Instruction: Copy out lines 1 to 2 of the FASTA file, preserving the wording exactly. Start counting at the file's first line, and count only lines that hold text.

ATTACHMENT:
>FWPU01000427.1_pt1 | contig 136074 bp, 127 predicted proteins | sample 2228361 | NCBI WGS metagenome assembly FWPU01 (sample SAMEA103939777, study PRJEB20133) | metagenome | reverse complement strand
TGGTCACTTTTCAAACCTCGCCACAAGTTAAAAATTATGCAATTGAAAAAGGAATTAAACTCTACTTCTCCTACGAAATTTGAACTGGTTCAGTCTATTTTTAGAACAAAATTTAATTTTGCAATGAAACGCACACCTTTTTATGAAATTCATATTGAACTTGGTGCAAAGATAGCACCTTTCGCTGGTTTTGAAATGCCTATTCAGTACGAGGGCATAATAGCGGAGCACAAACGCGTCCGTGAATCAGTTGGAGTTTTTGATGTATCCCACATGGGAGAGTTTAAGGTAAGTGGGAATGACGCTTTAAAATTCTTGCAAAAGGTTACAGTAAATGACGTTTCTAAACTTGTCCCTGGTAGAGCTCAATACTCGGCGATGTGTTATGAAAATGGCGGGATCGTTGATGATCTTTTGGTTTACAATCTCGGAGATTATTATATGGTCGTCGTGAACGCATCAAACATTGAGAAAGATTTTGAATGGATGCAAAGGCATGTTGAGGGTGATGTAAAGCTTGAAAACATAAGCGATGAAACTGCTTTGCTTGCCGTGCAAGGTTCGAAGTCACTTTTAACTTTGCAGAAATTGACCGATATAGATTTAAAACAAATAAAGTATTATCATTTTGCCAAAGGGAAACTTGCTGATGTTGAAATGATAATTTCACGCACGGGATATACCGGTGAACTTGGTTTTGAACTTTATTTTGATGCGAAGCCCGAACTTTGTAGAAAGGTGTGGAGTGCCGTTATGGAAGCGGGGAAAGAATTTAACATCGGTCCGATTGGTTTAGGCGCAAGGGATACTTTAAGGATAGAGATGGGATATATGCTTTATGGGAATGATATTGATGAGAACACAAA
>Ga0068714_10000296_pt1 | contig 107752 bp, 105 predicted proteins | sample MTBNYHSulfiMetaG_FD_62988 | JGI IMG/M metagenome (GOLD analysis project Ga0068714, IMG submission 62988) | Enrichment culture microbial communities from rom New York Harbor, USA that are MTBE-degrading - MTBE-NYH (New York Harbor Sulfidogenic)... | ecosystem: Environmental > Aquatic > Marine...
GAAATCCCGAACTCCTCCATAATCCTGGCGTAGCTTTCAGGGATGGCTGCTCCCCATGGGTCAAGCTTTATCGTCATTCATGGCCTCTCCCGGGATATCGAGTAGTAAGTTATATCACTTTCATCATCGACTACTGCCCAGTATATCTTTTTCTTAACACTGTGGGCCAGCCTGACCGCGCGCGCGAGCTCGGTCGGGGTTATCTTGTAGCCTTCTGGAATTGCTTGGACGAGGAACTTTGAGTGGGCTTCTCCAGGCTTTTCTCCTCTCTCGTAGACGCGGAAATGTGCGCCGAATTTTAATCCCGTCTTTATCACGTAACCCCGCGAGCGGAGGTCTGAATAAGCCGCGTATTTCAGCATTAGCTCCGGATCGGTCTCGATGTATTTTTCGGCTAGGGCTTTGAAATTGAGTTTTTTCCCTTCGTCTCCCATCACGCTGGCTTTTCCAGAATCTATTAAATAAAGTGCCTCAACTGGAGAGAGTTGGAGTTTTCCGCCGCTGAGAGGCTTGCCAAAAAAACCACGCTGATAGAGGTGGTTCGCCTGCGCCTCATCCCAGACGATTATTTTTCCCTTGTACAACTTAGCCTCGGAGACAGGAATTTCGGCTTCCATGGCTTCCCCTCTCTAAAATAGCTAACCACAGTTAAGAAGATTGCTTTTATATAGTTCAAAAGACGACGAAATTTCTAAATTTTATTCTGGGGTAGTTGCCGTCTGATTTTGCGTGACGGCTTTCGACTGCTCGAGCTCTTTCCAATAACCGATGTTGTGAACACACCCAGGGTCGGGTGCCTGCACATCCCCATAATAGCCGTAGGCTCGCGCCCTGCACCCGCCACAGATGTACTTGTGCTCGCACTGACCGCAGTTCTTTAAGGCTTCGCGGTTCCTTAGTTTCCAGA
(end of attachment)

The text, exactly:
>FWPU01000427.1_pt1 | contig 136074 bp, 127 predicted proteins | sample 2228361 | NCBI WGS metagenome assembly FWPU01 (sample SAMEA103939777, study PRJEB20133) | metagenome | reverse complement strand
TGGTCACTTTTCAAACCTCGCCACAAGTTAAAAATTATGCAATTGAAAAAGGAATTAAACTCTACTTCTCCTACGAAATTTGAACTGGTTCAGTCTATTTTTAGAACAAAATTTAATTTTGCAATGAAACGCACACCTTTTTATGAAATTCATATTGAACTTGGTGCAAAGATAGCACCTTTCGCTGGTTTTGAAATGCCTATTCAGTACGAGGGCATAATAGCGGAGCACAAACGCGTCCGTGAATCAGTTGGAGTTTTTGATGTATCCCACATGGGAGAGTTTAAGGTAAGTGGGAATGACGCTTTAAAATTCTTGCAAAAGGTTACAGTAAATGACGTTTCTAAACTTGTCCCTGGTAGAGCTCAATACTCGGCGATGTGTTATGAAAATGGCGGGATCGTTGATGATCTTTTGGTTTACAATCTCGGAGATTATTATATGGTCGTCGTGAACGCATCAAACATTGAGAAAGATTTTGAATGGATGCAAAGGCATGTTGAGGGTGATGTAAAGCTTGAAAACATAAGCGATGAAACTGCTTTGCTTGCCGTGCAAGGTTCGAAGTCACTTTTAACTTTGCAGAAATTGACCGATATAGATTTAAAACAAATAAAGTATTATCATTTTGCCAAAGGGAAACTTGCTGATGTTGAAATGATAATTTCACGCACGGGATATACCGGTGAACTTGGTTTTGAACTTTATTTTGATGCGAAGCCCGAACTTTGTAGAAAGGTGTGGAGTGCCGTTATGGAAGCGGGGAAAGAATTTAACATCGGTCCGATTGGTTTAGGCGCAAGGGATACTTTAAGGATAGAGATGGGATATATGCTTTATGGGAATGATATTGATGAGAACACAAA